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Column Fri May 30 2014
Maleficent, A Million Ways to Die in the West, Cold in July, Filth, The Dance of Reality & Chinese Puzzle
I'm a bit confused as to why this film even exists, but it's not because I don't believe in retelling a classic animated fairy tale as live action works — albeit told from the perspective of its dark and mysterious villain. And I don't even mind that the writers of Maleficent gave the evil queen (played as an adult by Angelina Jolie, with more severe cheeks than she has in real life thanks to some subtle prosthetics) a backstory that explains why Maleficent had it out for Sleeping Beauty, her family and their kingdom. I guess the elements of this movie that kept me scratching my head was why they felt the need to surgically remove nearly all traces of Maleficent's evil nature and have her become something of a stepmother and role model for the pre-sleeping Aurora (Elle Fanning).
Clearly influenced by the Wicked template of taking a classic "evil" character and showing how she started out so loving and became so full of hate, Maleficent follows the life of the winged fairy (who has feathered wings, rather than the other fairy characters who sport insect-like wings), acting as something of the guardian of the woods in her younger years. Her magical kingdom sits adjacent to a human kingdom, from which a young man named Stefan comes to visit her, and the two seem to start something of a courtship. But when the king, is injured attempting to invade Maleficent's realm, he tells his soldiers that whoever kills her will become the new king. Still having feelings for Maleficent, Stefan drugs her and clips her wings, bringing them as proof of her death, thus making him the new king (played by Sharlto Copley as an adult).
When the new king and his wife have their first child, Maleficent comes out of hiding, fully bitter and enraged at the human world as a whole, particularly at King Stefan and his family, and the well-known sleeping curse is placed on baby Aurora — needle prick puts her in a death-like sleep, true love's kiss, the whole nine. The king then sends his still-infant daughter to a remote location with three fairies (played in miniaturized form by Lesley Manville, Imelda Staunton and Juno Temple) sworn to protect the girl. Naturally, Maleficent finds the girl, but rather than simply kill her or kidnap her, she secretly raises her and begins to realize (perhaps too late) that the girl is so hopelessly good and pure that to curse her in such a way would be cruel.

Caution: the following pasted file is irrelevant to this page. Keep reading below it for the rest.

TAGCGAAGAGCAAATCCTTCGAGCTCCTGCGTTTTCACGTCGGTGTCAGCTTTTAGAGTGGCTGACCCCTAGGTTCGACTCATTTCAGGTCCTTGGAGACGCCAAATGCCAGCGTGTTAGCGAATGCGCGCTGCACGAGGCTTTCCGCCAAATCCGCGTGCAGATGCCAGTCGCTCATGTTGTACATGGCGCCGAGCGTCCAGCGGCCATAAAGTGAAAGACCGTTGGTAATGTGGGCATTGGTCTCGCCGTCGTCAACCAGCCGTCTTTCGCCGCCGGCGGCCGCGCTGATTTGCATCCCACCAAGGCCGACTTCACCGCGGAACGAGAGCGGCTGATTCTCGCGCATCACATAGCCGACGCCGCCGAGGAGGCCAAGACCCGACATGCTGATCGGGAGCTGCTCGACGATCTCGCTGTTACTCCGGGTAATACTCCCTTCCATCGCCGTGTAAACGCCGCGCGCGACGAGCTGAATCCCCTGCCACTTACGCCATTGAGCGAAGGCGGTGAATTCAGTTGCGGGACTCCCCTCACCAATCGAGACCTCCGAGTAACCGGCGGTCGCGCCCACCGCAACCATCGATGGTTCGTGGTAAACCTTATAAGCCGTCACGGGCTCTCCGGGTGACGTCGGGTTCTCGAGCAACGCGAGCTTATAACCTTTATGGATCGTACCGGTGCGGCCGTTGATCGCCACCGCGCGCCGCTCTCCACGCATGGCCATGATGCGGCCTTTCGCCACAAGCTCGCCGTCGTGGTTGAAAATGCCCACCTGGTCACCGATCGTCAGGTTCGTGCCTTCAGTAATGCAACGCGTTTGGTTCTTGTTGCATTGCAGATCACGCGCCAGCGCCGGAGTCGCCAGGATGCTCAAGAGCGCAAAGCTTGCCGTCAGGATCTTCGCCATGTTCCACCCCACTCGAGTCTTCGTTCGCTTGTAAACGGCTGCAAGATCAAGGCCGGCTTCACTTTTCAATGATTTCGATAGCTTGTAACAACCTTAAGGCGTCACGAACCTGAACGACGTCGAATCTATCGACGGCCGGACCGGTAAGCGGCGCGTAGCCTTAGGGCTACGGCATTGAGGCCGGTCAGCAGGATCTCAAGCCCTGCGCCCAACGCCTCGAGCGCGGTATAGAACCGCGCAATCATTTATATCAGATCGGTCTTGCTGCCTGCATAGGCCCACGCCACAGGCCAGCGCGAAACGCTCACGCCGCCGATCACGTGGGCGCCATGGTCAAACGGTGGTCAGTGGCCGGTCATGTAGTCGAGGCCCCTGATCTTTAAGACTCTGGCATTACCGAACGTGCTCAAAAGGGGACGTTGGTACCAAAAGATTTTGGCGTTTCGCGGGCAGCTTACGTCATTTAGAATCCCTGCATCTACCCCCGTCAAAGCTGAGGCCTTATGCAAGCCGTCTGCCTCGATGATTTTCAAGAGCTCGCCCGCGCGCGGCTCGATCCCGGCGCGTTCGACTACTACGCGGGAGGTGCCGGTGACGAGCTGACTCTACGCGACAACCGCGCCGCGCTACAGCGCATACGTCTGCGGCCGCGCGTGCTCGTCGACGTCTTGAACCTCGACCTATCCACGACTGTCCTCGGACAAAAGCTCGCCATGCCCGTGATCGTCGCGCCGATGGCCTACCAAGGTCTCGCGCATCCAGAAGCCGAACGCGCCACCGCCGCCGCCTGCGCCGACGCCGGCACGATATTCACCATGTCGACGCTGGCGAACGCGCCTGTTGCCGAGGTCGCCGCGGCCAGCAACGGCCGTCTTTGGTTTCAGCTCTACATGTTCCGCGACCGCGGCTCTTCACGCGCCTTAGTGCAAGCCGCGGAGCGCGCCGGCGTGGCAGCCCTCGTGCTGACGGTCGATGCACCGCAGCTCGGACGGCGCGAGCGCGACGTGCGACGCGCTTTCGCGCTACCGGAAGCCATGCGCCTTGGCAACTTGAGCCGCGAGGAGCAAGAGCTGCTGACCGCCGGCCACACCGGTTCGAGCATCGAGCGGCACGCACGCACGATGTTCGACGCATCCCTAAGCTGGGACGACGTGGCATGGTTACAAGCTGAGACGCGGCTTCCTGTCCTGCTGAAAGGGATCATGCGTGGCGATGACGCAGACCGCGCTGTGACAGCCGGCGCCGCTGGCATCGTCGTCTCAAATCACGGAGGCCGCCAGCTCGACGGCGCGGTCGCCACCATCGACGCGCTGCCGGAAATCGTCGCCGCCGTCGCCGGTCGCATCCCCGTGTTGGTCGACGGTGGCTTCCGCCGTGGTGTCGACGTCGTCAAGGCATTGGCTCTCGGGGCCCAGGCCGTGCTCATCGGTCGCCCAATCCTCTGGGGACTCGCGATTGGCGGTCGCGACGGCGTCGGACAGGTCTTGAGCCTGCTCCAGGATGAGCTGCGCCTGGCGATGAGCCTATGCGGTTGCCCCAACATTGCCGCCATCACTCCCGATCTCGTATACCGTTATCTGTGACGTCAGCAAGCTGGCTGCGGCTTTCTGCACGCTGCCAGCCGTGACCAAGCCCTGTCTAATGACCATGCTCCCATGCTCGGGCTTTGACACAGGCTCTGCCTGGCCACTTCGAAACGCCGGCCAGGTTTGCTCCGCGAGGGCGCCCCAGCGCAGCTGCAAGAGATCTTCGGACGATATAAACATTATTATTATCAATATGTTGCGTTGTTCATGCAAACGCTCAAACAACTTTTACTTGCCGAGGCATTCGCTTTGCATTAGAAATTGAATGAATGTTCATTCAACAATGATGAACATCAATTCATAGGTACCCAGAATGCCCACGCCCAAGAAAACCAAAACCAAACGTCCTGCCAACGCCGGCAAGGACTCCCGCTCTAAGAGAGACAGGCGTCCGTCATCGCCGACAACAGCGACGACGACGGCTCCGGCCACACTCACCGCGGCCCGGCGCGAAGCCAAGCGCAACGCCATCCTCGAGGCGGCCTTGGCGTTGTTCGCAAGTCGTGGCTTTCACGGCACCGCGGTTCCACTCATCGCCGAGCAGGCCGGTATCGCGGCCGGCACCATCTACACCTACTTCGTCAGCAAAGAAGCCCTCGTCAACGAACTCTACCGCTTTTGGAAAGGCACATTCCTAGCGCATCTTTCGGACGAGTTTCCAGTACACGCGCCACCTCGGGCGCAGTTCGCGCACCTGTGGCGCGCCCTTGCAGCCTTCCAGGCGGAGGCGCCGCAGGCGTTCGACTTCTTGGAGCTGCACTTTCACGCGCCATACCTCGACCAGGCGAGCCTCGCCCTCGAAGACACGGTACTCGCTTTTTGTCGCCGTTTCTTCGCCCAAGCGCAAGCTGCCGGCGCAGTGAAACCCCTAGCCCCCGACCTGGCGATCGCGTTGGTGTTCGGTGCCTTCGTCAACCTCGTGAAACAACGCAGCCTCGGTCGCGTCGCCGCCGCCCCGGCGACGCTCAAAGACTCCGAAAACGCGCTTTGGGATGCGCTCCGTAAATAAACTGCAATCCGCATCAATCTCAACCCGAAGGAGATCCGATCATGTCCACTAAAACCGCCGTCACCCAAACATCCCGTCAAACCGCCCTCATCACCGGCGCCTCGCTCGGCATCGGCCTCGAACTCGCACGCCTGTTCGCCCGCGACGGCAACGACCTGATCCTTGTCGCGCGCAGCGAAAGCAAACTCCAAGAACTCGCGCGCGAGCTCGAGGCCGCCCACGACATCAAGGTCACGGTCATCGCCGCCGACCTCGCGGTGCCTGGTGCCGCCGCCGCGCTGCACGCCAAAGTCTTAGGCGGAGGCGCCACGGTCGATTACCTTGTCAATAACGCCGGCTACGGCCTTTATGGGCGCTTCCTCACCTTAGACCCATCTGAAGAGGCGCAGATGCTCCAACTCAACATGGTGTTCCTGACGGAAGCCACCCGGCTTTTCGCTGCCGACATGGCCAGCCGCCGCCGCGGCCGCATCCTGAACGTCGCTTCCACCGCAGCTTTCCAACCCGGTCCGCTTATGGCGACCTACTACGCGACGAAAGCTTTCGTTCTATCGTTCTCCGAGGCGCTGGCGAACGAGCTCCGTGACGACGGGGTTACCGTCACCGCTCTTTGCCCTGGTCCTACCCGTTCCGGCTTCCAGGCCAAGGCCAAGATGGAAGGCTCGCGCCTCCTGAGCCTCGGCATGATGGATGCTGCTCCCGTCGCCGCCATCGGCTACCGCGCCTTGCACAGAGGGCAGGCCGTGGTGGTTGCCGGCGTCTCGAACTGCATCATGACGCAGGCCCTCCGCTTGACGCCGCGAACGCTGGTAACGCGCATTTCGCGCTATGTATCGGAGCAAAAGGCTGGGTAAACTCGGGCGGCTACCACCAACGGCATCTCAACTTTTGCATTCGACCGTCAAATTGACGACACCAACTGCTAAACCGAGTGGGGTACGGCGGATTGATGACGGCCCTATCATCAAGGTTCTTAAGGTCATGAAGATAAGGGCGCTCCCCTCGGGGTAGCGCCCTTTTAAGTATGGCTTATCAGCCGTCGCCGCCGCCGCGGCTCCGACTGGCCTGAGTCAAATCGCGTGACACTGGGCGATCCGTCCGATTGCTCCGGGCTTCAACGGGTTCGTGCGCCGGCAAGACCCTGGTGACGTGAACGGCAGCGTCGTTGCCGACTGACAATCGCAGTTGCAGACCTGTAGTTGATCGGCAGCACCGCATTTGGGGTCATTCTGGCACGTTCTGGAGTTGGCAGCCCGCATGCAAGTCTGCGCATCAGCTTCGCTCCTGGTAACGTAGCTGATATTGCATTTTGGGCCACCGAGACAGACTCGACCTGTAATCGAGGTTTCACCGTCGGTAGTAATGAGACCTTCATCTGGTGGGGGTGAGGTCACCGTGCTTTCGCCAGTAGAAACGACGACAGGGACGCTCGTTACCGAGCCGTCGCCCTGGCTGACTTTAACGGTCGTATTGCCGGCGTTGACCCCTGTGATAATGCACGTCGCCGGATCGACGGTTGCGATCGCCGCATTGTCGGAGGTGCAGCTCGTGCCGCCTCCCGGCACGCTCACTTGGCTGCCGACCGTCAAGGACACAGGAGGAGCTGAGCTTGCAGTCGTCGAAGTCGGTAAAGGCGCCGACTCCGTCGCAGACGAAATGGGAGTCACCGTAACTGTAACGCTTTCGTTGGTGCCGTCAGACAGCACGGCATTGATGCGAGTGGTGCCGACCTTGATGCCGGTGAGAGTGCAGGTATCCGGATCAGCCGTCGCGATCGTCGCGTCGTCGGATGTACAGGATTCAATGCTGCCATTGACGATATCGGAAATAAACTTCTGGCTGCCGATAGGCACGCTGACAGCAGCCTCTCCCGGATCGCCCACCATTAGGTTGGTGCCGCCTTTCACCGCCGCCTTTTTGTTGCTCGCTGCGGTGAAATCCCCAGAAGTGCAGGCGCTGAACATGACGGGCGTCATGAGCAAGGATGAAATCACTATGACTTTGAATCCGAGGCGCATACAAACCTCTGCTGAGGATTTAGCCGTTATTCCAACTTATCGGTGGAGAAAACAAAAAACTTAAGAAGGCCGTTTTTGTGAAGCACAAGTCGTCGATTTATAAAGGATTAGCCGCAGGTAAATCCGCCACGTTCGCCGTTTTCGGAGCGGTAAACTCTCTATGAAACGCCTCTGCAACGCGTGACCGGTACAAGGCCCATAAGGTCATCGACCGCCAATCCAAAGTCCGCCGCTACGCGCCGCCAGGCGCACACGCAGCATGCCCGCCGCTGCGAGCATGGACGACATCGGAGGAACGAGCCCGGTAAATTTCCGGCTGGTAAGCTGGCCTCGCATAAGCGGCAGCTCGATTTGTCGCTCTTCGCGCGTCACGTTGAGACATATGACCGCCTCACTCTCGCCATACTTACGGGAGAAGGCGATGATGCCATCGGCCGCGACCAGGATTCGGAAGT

There's a line delivered by the film's unseen narrator (Janet McTeer) near the end of the movie that essentially says, "See, not everything you've heard about this story is true," which the filmmakers must have inserted as a means of excusing the radical plot and character changes that have been made. But when adjusting such a well known story, the question should be asked everything a significant deviation is written: Does this change make the story better? And without fail, the answer is consistently "No" in Maleficent. Still worse, these changes appear to have been made because they could, and not to improve an admittedly straight-forward, not-especially-original plot. I actually like some of the backstory ideas, but even they start to lose sense when Stefan simply turns against this exotic creature whom he has grown quite close to, as if a missing scene exists that would explain why he would suddenly care about being king.
There's no doubt that the film has been art directed and CGI'd to death, almost to the point where huge portions of what is shown on screen looks animated rather than photo-real. First-time feature director Robert Stromberg (the Oscar-winning art director of James Cameron's Avatar and Tim Burton's Alice in Wonderland) is handy with a green screen, but seems utterly lost when it comes to instructing his actors on giving us some emotional substance to cling to. Most of the character development and personality traits seem to come to life almost accidentally in the hands of gifted actors like Jolie and Fanning. As far as her performance goes, Jolie mostly shifts between mean face and sinister smiley face, which really shows off her stunning teeth, but doesn't give us a whole lot to work with. Still, she occasionally lets loose with a few lines of well-delivered dialogue that gives us some idea of where he head and heart are at.
Once the "sleeping" part of the Sleeping Beauty legend kicks is, the filmmakers apparently felt the need to keep the surprises coming by changing up all sort of things unnecessarily. Don't be fooled by the third-act introduction of Prince Phillip (Brenton Thwaites), who may or may not be the answer to all of Aurora's problems. Nothing is quite as it seems where this movie is concerned, and that's rarely a good thing. One of Maleficent's few bright spots is the fleshing out (literally) of the character of Diaval, the evil queen's pet bird, who she transforms into a man (Sam Riley) whenever she needs someone to talk to, or into other animals depending on what the situation requires. While neither the dramatic nor comic (nor romantic) possibilities of Diaval aren't fully explored, at least Riley has a bit of fun playing the devoted pet.